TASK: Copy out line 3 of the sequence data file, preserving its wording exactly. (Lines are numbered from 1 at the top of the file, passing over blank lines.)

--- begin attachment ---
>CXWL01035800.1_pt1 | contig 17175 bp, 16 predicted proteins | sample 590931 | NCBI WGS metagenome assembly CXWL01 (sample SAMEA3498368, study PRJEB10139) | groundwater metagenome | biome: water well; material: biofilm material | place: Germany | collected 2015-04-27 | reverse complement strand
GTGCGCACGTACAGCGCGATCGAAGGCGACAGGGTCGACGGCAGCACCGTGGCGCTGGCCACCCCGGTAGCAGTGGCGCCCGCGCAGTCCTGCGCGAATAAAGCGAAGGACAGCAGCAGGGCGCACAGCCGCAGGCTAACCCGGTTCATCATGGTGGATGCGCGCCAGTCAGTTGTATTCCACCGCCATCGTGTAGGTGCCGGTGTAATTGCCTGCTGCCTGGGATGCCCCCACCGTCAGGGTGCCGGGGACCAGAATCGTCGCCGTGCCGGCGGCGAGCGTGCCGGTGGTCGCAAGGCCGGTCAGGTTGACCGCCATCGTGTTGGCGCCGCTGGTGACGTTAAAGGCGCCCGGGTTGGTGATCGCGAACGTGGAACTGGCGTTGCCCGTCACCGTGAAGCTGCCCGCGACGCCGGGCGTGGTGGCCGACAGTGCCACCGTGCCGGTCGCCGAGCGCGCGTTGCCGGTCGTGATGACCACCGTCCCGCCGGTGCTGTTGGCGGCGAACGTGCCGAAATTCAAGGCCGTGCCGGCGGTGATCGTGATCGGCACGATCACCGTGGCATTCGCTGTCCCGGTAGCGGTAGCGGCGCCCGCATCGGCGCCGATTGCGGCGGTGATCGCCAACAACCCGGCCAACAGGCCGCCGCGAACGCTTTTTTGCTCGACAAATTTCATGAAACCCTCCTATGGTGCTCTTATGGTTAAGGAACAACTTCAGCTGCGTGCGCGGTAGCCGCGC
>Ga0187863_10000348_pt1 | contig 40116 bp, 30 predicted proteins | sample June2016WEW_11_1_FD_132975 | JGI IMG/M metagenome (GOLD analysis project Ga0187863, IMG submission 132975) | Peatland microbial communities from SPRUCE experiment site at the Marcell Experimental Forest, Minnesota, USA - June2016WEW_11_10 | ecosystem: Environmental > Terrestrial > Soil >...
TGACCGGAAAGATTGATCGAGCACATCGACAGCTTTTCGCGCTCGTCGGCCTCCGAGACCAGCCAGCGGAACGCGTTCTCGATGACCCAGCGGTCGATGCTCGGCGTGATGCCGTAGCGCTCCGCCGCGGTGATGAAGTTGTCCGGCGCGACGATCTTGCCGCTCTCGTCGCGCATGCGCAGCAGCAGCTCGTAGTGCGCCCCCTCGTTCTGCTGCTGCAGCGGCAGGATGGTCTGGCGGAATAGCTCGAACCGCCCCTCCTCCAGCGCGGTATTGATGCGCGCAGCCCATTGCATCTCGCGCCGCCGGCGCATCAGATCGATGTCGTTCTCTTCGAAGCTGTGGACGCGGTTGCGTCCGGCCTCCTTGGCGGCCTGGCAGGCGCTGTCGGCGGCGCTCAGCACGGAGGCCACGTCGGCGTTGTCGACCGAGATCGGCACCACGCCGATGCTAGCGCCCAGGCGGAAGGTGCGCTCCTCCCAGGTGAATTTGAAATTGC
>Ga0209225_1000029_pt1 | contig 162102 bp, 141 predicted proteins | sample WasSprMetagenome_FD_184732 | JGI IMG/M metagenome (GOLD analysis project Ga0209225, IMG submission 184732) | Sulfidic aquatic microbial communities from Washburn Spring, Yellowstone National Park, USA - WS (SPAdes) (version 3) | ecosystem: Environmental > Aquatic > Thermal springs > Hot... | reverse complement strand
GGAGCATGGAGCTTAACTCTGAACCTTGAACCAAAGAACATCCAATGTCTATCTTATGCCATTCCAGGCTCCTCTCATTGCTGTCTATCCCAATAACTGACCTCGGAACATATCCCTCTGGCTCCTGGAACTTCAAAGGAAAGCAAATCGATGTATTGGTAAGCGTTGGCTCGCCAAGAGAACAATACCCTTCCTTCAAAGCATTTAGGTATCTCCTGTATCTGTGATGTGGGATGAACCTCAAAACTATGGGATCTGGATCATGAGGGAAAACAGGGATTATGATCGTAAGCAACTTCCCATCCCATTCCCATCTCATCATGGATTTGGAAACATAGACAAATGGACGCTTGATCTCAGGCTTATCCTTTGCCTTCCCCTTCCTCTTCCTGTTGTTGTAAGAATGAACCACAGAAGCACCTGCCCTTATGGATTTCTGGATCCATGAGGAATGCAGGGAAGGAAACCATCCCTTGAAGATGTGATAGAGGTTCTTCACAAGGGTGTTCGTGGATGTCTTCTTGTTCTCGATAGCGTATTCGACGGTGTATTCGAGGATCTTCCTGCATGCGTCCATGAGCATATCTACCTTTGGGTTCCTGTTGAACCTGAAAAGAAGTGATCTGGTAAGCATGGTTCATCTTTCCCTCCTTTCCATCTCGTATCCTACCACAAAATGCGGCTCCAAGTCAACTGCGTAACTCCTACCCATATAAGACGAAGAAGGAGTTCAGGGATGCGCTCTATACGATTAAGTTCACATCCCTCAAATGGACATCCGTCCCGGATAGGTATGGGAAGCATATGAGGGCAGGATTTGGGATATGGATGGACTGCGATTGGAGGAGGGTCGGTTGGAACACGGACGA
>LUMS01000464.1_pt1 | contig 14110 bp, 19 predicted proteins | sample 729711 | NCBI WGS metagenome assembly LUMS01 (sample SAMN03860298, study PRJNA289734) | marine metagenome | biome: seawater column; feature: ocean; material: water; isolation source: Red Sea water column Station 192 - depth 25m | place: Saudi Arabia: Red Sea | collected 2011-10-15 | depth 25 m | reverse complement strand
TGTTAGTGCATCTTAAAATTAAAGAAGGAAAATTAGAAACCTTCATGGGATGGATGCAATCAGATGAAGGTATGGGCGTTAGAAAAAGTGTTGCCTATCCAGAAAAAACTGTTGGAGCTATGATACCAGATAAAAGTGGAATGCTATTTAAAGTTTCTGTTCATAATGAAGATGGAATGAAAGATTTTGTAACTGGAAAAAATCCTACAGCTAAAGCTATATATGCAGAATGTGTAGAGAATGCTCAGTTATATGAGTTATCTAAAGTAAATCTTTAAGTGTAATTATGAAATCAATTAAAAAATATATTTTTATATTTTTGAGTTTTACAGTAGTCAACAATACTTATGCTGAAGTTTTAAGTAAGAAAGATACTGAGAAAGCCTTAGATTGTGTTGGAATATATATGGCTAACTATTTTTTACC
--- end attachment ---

>Ga0187863_10000348_pt1 | contig 40116 bp, 30 predicted proteins | sample June2016WEW_11_1_FD_132975 | JGI IMG/M metagenome (GOLD analysis project Ga0187863, IMG submission 132975) | Peatland microbial communities from SPRUCE experiment site at the Marcell Experimental Forest, Minnesota, USA - June2016WEW_11_10 | ecosystem: Environmental > Terrestrial > Soil >...